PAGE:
So now he had a new nickname. Gorilla. Yet another entry on the list of insulting names the rebbi had affixed to him.
As he left the office and stepped out into the street, Moshe’s eyes opened wide. The bold, black letters seemed to be moving toward him, and he shrank back in alarm.
“So he was niftar,” he whispered to himself.
Voices that had settled in the recesses of his mind awakened. That face, that name… Moshe hadn’t mentioned him in years, but he was always there, lurking in the background like a foreboding shadow.
“Baruch Dayan haEmes.”
He tried to push the matter aside, to shrug it off and cross the street, but the freshly pasted notice seemed to hold him there.
His eyes ran over the words: “…departed before his time… exemplary mechanech who taught Torah and yirah to the young flock of Israel for more than half a yovel…”
Yes, so it must be him. Rebbi Levy.
“Good!” he said suddenly. “Good!”
Passersby stopped for a moment and looked at the notice. Some bit their lips, some raised their eyebrows with that “I don’t know him” look and kept walking, and others let out that sigh of relief that said, “Well, we’re still alive.”
But Moshe still stood there, engulfed in his own thoughts. And consumed with anger.
On the outside, he looked like any other young man who’d just finished his day’s work, but on the inside, he was shooting sparks of rage at Rebbi Levy, now billed as HaRav Yitzchak Aharon Levy z”l. For a fleeting moment, he even imagined himself tearing down the notice.
As if it hadn’t been 17 years already.
Again he was a ten-year-old, full of boyish energy. He pushed hard on the handle of the green door, burst into the classroom at Talmud Torah Yesodei HaDas, and tripped over the rebbi’s foot.
He was sprawled on the floor, and Rebbi Levy was standing over him, saying, “Go back outside, Moishy, and next time don’t come into class like a gorilla in the zoo.”
So now he had a new nickname. Gorilla. Yet another entry on the list of insulting names the rebbi had affixed to him.
He was still there by the notice board, rubbing his elbow as if the rebbi had just now tripped him, instead of 17 years ago. And the memories kept coming. The time he was banned from the class trip, the month his desk had been moved to the corner as punishment for talking during a lesson. His whole life had been irrevocably altered because Rabbi Levy had chosen to share his impressions of the “gorilla boy” with all the decision makers in his little universe. If Moishy could have taken his teacher to beis din, the charge would have been “ruining a life.”
An idea flashed in his mind. It flashed again, and took hold. He’d do it. He’d go to the levayah.
“Oy, Reb Yitzchak, your panim meiros…” sobbed the speaker.
Moshe stood at the back of the small hall, engaging in a mental dialogue with the eulogizer. “Panim meiros? More like a face from the netherworld… a face glowering with evil…”
“Your love of chesed!” the speaker bellowed, and his words hovered over the crowd.
“Chesed?” Moshe silently retorted. “Right — chesed shel emes. You murdered talmid after talmid.”
All at once, his eyes flooded with tears, and he couldn’t hold back the sobs. Many heads turned, curious to see who was so deeply affected by the hesped. Moshe didn’t really care. Hardly anyone here knew him; Rebbi Levy hadn’t lived in his neighborhood. And anyway, it wasn’t Moshe Lowey, married man and junior bookkeeper, who was crying and making a scene. It was little Moishy, then ten-year-old whose heart had been trampled and crushed, day after school-day.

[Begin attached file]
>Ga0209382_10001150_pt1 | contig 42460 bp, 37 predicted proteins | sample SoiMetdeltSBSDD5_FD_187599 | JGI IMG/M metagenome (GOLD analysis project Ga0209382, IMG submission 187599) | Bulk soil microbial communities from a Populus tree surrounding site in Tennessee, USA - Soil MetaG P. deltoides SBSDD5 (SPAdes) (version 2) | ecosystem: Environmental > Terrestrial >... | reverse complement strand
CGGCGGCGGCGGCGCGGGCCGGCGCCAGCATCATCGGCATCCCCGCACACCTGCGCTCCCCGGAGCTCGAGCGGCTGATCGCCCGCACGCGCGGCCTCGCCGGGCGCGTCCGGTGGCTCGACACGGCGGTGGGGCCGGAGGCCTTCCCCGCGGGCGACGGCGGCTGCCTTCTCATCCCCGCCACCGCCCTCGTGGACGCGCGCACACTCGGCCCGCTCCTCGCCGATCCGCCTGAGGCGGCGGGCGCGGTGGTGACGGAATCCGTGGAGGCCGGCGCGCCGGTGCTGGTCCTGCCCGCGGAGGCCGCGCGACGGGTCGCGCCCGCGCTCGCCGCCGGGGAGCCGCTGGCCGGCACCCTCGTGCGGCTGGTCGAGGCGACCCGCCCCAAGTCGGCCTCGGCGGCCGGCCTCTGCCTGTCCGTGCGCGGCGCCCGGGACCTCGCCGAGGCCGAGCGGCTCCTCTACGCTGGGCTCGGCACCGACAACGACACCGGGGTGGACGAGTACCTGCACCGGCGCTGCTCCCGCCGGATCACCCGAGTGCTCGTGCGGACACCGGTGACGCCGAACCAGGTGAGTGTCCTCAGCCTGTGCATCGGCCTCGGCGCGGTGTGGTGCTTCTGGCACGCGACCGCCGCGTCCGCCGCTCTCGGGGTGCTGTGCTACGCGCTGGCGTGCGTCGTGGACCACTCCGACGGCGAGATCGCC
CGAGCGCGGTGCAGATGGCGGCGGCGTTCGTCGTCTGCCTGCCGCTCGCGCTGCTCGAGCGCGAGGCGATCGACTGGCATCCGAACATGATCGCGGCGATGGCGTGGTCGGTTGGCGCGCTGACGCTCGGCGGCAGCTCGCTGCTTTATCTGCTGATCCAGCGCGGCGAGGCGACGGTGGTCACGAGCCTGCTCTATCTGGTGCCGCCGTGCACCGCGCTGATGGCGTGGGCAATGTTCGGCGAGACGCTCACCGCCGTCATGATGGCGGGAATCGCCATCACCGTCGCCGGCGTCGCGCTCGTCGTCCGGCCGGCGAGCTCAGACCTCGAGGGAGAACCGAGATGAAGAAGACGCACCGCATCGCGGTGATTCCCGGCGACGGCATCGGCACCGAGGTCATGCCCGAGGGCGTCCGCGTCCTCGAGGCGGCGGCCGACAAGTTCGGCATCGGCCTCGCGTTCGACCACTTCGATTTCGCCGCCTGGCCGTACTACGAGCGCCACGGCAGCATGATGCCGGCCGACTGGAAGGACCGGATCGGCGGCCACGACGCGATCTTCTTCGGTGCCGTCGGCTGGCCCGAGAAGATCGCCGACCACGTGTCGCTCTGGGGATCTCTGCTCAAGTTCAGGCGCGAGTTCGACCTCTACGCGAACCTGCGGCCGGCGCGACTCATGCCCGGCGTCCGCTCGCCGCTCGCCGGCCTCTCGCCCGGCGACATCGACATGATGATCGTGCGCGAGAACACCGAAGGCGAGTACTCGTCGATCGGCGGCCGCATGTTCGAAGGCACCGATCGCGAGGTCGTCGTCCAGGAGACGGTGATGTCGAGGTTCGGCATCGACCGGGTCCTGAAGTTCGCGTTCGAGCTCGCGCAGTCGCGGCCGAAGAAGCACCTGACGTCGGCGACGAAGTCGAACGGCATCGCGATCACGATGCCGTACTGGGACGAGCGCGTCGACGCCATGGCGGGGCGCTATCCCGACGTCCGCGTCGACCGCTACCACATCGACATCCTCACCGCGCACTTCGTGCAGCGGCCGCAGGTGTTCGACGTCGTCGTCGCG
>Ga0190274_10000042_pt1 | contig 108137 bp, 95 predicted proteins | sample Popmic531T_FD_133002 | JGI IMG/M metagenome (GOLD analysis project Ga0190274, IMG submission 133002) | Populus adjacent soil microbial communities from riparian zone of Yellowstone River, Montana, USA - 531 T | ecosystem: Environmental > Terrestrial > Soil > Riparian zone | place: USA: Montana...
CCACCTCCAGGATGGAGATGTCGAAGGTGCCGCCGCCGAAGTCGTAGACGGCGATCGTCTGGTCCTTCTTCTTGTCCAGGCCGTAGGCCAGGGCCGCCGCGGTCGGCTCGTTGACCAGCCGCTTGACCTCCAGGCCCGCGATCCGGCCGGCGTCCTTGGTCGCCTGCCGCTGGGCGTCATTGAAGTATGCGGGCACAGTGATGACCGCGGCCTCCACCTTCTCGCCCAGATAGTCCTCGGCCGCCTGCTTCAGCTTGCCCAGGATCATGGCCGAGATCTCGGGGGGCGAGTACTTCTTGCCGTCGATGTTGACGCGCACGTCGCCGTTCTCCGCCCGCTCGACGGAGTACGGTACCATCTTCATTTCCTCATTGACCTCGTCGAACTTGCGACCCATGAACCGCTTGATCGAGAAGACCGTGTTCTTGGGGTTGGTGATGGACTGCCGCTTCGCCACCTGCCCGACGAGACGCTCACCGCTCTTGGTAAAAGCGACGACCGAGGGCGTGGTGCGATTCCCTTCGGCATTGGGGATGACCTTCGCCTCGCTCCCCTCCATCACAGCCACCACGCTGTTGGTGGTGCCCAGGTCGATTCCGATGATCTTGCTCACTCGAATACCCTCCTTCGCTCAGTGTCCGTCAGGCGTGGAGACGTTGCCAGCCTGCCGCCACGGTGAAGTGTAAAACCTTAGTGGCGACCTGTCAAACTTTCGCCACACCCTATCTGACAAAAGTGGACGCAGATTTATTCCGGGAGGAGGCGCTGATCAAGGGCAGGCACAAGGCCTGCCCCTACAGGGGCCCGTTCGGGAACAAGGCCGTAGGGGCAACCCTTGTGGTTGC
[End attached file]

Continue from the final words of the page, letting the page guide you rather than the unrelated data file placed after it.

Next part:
Who could he have spoken to, back then? Not his father, who would only scold him for being so wild and unruly. Not his friends, who made sure only to play with him when nobody was looking, so they wouldn’t be targeted for being friends with “Mushke the rabble-rouser.”
“What’s your connection to Rav Levy?” someone asked him in a hushed tone.
“I was his student,” he answered.
“Pssshh,” the man enthused. “That’s the kind of impression he left on his talmidim?”
“Yes,” said Moshe, forgetting his tears and relishing the cynicism. “How could I forget a rebbi like that?”
The man sighed deeply.
Moshe joined the rest of them on the bus to the cemetery, still intent on his plan. He just had to wait until everyone was gone and he was alone with Rebbi Levy. Finally, it was over. The last of the melavim left the cemetery as night began to fall, signaling to the living to go back to their lives and leave the dead to their slumber. Moshe approached the fresh grave.
“Okay, Rebbi Levy,” he said, “now you’re the one on the ground, and I’m standing over you. I just came to tell you I don’t forgive you, not for a second! You got that, Rebbi? Your Olam Haba is your problem. You never cared about me, so why should I worry about you? And I plan to come here again and again, just to remind you that I’m not moichel. I don’t forgive you for a single insult, for a single moment of suffering you caused me, for a single tear you made me cry, for the childhood you ruined for me, for the second-rate high school I had to go to because of you… Yes, because after I finally got accepted to a good yeshivah, you had to talk to the rosh yeshivah and ruin it for me. From the moment you came stomping into my life, I stopped believing in myself. That’s right, Rebbi Levy. How are you going to fix that now?”
What started out as gleeful defiance ended in broken sobs. His wounds were still raw. His adult self was much more fragile than he’d realized.
He tried to shake off the pain. “Come on,” he told himself. “You’re not a kid anymore. You’re an adult already, with a job, a family. Go get a life.”
But even as he exited the graveyard, he couldn’t leave the pain behind.